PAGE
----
This book reviews fifty years of research on politics in Africa. It synthesizes insights from different scholarly approaches and offers an original interpretation of the knowledge accumulated over the years. It discusses how research on African politics relates the study of politics in other regions and mainstream theories in Comparative Politics. It focuses on such key issues as the legacy of a movement approach to political change, the nature of the state, the economy of a location, the policy deficit, the agrarian question, gender and politics and ethnicity and conflict.
Acknowledgements; 1. The study of politics in Africa; 2. The movement legacy; 3. The problematic state; 4. The economy of affection; 5. Big man rule; 6. The policy factor; 7. The agrarian question; 8. Gender and politics; 9. Ethnicity and conflict; 10. The external dimension; 11. So what do we know?; 12. Quo vadis Africa?; References; Index.
"A most useful book that could be assigned for both graduate and undergraduate courses on African politics. Highly recommended."
"...In this synthetic work pulling together decades worth of scholarship, especially in his discipline of political science, Hyden puts forth his best efforts....Policymakers and journalists who find themselves dropped into Africa without any particular training should place this book on their shelves after reading it closely so that they can refer to it often."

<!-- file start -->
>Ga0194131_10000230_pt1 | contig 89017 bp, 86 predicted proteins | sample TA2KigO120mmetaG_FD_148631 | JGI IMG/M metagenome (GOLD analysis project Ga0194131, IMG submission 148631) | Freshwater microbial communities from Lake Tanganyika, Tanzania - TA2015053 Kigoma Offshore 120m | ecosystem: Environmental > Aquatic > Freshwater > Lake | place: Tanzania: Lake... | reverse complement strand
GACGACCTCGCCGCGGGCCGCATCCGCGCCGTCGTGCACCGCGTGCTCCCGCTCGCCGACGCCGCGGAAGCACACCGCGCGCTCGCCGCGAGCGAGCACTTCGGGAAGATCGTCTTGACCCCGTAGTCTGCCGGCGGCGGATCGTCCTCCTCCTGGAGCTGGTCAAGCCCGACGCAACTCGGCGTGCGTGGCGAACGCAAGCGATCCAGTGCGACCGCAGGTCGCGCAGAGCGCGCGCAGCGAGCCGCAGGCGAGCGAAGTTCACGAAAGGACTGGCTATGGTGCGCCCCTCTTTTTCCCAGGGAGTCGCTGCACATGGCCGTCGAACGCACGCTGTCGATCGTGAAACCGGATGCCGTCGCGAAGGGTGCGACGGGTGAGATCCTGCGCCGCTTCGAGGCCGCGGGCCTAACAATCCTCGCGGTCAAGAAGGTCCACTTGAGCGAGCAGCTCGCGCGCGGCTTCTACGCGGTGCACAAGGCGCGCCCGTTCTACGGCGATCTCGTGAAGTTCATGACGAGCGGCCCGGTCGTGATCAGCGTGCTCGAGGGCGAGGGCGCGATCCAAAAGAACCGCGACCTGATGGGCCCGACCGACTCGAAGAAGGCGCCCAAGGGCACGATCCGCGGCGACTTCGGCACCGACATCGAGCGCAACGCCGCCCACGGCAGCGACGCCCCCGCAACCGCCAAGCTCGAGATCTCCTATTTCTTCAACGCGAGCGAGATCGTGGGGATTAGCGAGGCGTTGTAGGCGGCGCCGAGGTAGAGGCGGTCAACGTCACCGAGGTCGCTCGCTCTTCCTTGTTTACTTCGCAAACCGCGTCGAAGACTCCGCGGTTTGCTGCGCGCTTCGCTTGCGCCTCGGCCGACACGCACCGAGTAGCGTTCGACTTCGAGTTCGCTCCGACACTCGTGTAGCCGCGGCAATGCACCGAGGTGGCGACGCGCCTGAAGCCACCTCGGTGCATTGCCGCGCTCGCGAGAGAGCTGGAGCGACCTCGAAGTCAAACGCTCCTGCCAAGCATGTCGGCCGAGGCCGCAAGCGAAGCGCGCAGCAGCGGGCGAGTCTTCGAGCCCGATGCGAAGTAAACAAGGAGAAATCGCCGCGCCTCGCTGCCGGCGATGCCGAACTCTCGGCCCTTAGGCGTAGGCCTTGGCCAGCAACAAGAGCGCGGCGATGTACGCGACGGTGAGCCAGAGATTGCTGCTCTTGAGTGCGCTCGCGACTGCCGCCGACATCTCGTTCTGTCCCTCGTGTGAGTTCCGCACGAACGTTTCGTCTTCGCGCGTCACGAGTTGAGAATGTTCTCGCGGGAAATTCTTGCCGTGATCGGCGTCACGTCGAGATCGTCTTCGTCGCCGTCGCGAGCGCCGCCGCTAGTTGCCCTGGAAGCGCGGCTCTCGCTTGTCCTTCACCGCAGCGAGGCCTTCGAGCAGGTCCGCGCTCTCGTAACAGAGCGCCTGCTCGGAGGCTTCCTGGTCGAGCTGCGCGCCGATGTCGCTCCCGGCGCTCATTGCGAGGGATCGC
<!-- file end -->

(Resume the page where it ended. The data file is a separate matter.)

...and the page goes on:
-Derek Catsam, Ph.D., Association for the Study of the Middle East and Africa
"This is a well-developed assessment of important themes in the study of African politics. With one very bold step, Hyden systematically integrates important aspects of the literature on African politics and society into the historically and theoretically rich Eurocentric tradition of state and society, which dominated the field of comparative politics in earlier decades."
-Connie Anthony, Seattle University, African Studies Review
"African Politics in Comparative Perspective avoids the sort of confusing litany of superficial references to cases found in many texts on African politics."
Canadian Journal of Political Science, Amy R. Poteete, Concordia University